Your comments are always appreciated!


16 thoughts on “Toronto Condos 4 Everyone

  1. I had never thought about this phobia. In many cities in Brazil, the number 13 is actually considered a lucky number. Former soccer player and now coach Zagallo’s favourite number is 13. He managed to have the Brazilian team win the World Cup four times, and that’s why Brazilians started following the 13 trend. Reasons for lucky of unlucky numbers differ from culture to culture.
    Thanks for the post!

    Liked by 1 person

  2. Tetraphobia?!? Triskaidekaphobia?!? Who new? This reminds me of the Charlie Brown Christmas special where Lucy lists all the phobias that might be plaguing Charlie Brown. Amazing that this runs so deep it affects our architecture and how and where we live. Such a testament to the power of fear and superstition in society.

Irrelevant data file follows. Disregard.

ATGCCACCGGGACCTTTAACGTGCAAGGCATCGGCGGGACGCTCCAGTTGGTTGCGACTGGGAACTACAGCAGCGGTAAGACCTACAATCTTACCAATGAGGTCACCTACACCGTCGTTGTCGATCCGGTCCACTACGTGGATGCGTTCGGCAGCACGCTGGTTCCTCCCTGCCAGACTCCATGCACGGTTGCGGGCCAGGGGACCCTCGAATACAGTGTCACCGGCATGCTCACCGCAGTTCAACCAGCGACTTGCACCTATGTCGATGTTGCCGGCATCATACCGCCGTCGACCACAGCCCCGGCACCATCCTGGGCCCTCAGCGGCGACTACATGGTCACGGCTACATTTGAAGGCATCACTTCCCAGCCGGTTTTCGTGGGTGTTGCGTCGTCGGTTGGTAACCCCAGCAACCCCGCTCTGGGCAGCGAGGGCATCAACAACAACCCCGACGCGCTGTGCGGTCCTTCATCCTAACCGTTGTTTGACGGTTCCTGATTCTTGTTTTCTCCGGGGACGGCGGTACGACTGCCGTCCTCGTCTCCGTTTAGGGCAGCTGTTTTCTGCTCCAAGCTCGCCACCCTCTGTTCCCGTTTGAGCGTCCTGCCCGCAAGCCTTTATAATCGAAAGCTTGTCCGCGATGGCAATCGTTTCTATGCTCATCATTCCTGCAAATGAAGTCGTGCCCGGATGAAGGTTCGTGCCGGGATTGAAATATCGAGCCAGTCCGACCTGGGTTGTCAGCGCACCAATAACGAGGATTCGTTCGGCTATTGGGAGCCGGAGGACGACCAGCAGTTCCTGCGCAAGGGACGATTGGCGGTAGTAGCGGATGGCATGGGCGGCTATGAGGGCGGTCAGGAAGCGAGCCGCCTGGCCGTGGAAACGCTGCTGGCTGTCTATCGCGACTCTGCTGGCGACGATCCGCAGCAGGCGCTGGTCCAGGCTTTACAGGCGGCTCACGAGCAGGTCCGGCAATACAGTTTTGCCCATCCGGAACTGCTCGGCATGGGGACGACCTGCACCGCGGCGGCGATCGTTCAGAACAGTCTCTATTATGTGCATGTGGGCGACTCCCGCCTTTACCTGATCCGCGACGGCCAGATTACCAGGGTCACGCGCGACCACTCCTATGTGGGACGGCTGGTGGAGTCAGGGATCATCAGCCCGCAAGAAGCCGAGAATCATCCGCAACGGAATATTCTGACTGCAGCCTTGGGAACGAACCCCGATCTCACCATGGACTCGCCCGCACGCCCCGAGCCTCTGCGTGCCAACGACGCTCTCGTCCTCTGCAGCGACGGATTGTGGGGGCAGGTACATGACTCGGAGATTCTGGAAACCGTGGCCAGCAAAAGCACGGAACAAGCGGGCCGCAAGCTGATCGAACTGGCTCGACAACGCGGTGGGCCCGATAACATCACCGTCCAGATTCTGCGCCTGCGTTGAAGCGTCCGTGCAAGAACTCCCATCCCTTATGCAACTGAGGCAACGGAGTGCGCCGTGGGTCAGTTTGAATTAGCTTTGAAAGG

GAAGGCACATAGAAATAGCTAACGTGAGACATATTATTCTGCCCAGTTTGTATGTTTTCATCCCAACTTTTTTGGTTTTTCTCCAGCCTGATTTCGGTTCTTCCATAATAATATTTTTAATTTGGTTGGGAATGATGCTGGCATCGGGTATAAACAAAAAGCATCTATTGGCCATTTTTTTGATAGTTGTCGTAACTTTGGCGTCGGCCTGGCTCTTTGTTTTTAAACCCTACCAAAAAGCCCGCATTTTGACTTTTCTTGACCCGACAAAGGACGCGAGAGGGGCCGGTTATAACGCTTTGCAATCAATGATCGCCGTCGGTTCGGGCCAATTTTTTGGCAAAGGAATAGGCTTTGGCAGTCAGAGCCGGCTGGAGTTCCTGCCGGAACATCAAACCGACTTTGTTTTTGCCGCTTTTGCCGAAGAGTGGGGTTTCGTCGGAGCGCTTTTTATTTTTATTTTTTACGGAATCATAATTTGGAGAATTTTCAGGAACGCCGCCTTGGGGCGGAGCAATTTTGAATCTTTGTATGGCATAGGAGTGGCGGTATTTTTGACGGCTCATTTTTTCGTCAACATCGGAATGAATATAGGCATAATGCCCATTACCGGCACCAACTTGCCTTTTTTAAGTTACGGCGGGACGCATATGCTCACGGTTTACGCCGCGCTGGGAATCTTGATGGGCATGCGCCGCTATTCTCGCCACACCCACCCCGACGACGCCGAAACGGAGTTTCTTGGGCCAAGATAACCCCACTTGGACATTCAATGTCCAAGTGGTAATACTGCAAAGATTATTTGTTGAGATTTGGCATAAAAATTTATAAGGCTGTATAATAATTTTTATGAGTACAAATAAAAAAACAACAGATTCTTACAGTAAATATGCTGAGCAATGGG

Liked by 1 person

  3. Great post! As for the fear of 4, our friends with a Chinese background could explain. Apparently the Chinese symbol for 4 looks too similar to the symbol for death.

    Liked by 1 person

  4. The terrible fours! The word ‘four’ in Cantonese definitely sounds a lot like ‘die/death’. Here’s a mini break down of the homophonous four: 4 = die/death, 14 = die for sure, 24 = die twice, 34 = die three times and so on. I think it’s hilarious as a first gen kid, but I definitely would never voluntary wear that as a jersey number or take a flight 14.

    Liked by 1 person

  5. I always found this so strange – like, if you live on floor 14, you’re actaully on the 13th floor even if it’s not labelled as such. You think it would be bad luck either way. Very interesting about the new condos getting rid of 4!

    Liked by 1 person

  6. Great point, Jessica. I’ll bet that some people avoid floor 14, because they know they’re actually on the 13th floor. People ask me what floor I’m on, and I say that I’m on the 9th floor, but it’s called the 10th! 🙂